Data storage formats
Forest of Tries
Forest of Tries, also called forest mode, is the default storage format.
In forest mode, each node in the trie is saved in a key-value store by hash. For each block, the world state is updated with new nodes, leaf nodes, and a new state root. Old leaf nodes remain in the underlying data store. Data is accessed and stored by hash, which increases the size of the database and increases the resources and time needed to access account data.
Pruning reduces the storage required by removing state trie nodes unreachable from recent blocks.
Pruning is disabled by default, and can be enabled with the
--pruning-enabled command line option.
Using pruning with private transactions\ isn’t supported.
Pruning might increase block import times, but it doesn’t affect the ability of nodes to stay in sync.
Pruning is being deprecated for Bonsai Tries and is currently not being updated.
Bonsai Tries is a data storage layout policy designed to reduce storage requirements and increase read performance.
Bonsai stores leaf values in a trie log, separate from the branches of the trie. Bonsai stores nodes by the location of the node instead of the hash of the node. Bonsai can access the leaf from the underlying storage directly using the account key. This greatly reduces the disk space needed for storage and allows for less resource-demanding and faster read performance. Bonsai inherently prunes orphaned nodes and old branches.
To run a node with Bonsai Tries data storage format, use the command line option
Forest of Tries vs. Bonsai Tries
Forest mode uses significantly more memory than Bonsai. With an archive node, forest mode uses an estimated 12 TB of storage, while Bonsai uses an estimated 1100 GB of storage. With a full node, forest mode uses an estimated 7 TB of storage, while Bonsai uses an estimated 790 GB of storage.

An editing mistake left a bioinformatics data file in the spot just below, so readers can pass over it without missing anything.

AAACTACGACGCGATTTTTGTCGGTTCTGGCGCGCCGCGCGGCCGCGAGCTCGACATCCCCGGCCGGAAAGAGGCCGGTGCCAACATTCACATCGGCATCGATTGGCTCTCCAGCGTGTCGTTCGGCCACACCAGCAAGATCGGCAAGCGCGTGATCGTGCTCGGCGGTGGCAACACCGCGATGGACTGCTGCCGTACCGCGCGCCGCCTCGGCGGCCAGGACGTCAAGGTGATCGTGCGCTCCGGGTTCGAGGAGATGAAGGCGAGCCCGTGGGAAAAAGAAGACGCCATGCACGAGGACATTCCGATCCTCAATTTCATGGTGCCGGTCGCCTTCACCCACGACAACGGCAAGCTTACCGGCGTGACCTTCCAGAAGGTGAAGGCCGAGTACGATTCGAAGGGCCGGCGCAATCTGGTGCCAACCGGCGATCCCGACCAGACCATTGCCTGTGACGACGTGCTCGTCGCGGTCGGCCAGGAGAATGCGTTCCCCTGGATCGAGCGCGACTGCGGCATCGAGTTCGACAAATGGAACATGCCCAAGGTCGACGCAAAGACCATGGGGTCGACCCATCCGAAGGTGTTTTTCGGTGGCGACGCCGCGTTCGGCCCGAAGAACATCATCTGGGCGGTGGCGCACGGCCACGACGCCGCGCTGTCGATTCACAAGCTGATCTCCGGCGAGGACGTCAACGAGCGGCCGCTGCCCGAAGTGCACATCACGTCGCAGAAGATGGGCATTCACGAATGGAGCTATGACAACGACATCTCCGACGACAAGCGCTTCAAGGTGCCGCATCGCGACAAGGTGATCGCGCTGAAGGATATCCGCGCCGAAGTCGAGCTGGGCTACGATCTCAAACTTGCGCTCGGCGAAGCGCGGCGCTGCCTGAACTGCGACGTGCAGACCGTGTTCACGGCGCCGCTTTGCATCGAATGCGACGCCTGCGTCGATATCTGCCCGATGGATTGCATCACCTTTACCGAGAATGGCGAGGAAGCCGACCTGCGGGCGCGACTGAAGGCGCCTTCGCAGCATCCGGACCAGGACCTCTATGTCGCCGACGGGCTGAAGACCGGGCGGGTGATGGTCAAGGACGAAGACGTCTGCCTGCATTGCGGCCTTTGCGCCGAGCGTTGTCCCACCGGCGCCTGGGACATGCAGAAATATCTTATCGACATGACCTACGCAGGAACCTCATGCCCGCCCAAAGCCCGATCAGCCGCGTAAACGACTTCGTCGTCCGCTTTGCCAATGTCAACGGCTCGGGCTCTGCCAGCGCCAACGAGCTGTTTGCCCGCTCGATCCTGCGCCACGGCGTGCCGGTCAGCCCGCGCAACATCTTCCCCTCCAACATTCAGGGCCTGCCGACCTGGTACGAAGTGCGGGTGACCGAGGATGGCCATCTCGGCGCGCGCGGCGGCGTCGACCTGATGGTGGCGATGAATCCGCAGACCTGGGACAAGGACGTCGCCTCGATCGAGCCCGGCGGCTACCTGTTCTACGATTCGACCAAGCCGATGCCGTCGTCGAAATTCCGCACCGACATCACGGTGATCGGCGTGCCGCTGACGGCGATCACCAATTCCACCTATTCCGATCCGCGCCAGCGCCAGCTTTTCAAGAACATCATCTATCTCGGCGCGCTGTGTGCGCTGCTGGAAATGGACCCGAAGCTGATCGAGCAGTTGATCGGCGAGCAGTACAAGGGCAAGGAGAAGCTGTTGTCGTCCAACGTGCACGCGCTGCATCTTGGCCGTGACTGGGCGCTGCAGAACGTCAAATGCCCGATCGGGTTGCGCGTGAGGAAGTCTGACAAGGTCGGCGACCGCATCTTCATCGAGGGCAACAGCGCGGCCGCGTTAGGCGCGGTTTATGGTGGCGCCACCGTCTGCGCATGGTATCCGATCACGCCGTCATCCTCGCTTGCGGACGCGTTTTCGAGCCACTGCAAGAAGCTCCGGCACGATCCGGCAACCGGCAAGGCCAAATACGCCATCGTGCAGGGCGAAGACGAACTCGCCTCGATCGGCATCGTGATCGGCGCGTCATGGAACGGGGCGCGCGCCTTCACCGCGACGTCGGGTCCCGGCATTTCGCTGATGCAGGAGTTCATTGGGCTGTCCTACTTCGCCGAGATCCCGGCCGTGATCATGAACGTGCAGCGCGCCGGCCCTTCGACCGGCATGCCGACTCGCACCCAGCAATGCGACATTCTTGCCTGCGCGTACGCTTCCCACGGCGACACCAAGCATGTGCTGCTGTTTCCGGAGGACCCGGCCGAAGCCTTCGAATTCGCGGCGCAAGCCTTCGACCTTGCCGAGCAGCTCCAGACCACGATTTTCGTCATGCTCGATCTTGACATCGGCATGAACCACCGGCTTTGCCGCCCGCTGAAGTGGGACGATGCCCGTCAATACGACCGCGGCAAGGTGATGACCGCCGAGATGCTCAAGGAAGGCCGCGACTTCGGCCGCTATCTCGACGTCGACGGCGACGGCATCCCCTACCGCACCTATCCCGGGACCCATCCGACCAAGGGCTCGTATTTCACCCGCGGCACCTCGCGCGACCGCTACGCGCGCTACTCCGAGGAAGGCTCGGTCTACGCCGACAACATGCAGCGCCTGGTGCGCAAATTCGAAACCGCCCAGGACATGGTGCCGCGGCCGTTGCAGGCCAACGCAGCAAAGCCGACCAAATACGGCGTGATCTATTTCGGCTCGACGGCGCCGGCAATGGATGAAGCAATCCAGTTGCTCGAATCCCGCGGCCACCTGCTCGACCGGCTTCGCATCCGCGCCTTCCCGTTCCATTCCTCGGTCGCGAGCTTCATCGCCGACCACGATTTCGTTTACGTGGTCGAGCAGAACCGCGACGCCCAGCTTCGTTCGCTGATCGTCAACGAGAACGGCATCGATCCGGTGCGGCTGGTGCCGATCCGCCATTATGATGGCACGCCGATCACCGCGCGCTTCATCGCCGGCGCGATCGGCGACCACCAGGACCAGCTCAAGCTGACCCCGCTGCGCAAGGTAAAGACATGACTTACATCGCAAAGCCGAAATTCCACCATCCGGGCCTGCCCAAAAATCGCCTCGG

Forest mode must go through all the branches by hash to read a leaf value. Bonsai can access the leaf from the underlying storage directly using the account key. Bonsai will generally read faster than forest mode, particularly if the blocks are more recent.
However, Bonsai becomes increasingly more resource-intensive the further in history you try to read data. To prevent this, you can limit how far Bonsai looks back while reconstructing data. The default limit Bonsai looks back is 512. To change the parameter, use the
--bonsai-maximum-back-layers-to-load doesn’t affect the size of the database being stored, only how far back to load. This means there is no “safe minimum” value to use with this option.
|Data storage format||Sync mode||Storage estimate||Can other nodes sync to your node?|
|Bonsai||Snap||790 GB||To be implemented|
|Forest||Snap||7 TB||To be implemented|
We recommend using snap sync with Bonsai for the fastest sync and lowest storage requirements.